As noted in one of the posts above, it comes down to what the parties can agree to and whether it is structured in a way that can be administered and that violates none of the requirements for a proper QDRO (such as verifying that the order does not result in the plan having to pay a more valuable benefit).

Always check with your actuary first!

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the benefit is in payment status..so this is a "discussion" over what the shared payment in the QDRO

will be. The Actuarial Standards Board statement talks about the allocation method but does not give any

blessing on using the time rule or otherwise. Lawyers seem to talk about bright line versus foundational

building in terms of whether the marital benefit is really earned over the entire career or just during the marriage.

Ultimately, as has been pointed out I guess it comes down to an agreement by the two parties.

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Agreed - in a domestic relations order, "earned" while married is secondary in the allocation of the pension benefits. If necessary to properly provide for support of dependents, the entire pension could be in play, however much may have been earned prior to the marriage.

Always check with your actuary first!

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draper1, "weigh in" is remarkably uninforming. The other responses all seem to assume you are advising the Plan in some respect. Is that the case? Or are you being asked by the participant's counsel to provide an opinion? Or, are you being asked by a neutral party such as a judge or arbitrator?

It matters.

You mention the standards so I assume you are an actuary. If you review them in detail you will find that in order to be qualified to practice in this area as an advisor one must be familiar with jurisdictional law. Your lawyers can argue until they are blue in the face about whether something is earned over this period or that, but if your state law is clear on the issue you are bound by the standards to both know and to communicate what you know.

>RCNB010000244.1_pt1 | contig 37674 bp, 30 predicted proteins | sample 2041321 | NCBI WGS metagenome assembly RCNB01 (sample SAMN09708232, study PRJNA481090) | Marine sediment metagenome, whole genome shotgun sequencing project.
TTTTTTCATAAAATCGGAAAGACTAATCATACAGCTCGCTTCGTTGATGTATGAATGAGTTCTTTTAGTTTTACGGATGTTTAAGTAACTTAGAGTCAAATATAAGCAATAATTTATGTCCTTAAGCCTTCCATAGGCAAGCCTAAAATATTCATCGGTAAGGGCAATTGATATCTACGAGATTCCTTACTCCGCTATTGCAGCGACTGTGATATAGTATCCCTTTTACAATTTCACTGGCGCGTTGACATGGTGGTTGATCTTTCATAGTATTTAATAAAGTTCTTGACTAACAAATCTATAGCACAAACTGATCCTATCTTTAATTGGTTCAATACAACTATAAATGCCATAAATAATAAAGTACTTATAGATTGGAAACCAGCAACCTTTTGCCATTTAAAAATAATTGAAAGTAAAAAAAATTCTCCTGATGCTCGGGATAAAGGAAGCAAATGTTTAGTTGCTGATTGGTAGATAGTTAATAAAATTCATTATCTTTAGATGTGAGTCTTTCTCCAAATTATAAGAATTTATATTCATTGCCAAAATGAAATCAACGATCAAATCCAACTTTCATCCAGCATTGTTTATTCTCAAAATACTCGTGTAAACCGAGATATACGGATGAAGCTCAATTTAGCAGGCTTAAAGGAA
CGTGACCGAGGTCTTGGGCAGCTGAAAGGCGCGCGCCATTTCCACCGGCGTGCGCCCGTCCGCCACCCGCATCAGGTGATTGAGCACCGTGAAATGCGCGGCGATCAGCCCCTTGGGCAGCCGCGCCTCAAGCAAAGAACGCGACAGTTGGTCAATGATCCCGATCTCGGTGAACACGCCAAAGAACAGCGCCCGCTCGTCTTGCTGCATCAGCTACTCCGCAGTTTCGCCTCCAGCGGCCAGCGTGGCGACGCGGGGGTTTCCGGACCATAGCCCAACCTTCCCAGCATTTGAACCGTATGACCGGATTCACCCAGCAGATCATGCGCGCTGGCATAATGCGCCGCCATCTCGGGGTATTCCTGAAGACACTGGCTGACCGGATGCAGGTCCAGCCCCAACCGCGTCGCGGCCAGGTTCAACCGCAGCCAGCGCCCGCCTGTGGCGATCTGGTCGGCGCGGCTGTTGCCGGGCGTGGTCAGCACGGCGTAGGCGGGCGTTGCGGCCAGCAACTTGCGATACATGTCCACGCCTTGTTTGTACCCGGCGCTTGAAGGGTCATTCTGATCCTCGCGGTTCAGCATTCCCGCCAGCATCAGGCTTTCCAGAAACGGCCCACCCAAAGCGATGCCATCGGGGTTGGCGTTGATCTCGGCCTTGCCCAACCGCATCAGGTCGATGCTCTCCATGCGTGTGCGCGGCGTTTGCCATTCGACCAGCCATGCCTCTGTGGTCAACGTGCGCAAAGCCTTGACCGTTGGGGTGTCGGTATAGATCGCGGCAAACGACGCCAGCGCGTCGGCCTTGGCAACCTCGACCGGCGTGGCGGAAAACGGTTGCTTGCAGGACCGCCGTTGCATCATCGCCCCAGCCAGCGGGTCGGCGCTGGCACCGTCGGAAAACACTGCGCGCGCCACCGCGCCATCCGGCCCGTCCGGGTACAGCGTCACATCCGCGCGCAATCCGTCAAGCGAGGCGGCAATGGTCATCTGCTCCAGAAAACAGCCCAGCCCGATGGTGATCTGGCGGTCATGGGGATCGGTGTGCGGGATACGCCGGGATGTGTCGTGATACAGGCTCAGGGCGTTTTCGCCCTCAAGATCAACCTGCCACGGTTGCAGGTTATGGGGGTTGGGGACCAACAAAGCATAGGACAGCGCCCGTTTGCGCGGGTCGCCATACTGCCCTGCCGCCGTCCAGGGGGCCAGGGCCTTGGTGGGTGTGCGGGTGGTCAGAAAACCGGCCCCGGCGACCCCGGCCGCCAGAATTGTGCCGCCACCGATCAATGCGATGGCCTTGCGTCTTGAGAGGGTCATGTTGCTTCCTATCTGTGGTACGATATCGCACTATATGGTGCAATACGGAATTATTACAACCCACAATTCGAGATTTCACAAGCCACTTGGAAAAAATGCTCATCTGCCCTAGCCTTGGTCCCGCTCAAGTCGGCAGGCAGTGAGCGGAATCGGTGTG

In California, for example, the landmark case is in re: Brown. Brown and its successors make it clear that a defined benefit's "benefit" is attributable to a participant's entire work history and no discrete period of employment is given greater weight than another. Unless an attorney is intending to make law by arguing that established legal precedent should not be applied they are usually asking somebody to "weigh in" by applying existing precedent.

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i am retained in this case by the plan participant..my understanding is that everything else has

already been "equitably" distributed. so there is no offsetting against other assets at this point. As far as jurisdiction goes my research and that of the participant's general divorce consultant is that there is no on point precedent in this case. However, neither of us are lawyers so we cannot give legal opinions. What alternate payee's counsel has proposed would go against the California Brown decision referred to in MIke's post but this is not a California case.

That being said, I am being asked, in a sense, if I think a defined benefit pension plan is earned over a participant's work history..In this case, the cash balance grandfather/transition benefit/formula is identical to the pre cash balance conversion benefit/formula, yet alternate payee counsel is applying a different weighting to these pieces which does not make sense to me..

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  • 2 weeks later...

The thing that jumps out at me is that the participant retaining your services has a divorce consultant and you, but no counsel while the alternate payee has counsel. That needs to be addressed.

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  • david rigby changed the title to DB QDRO allocation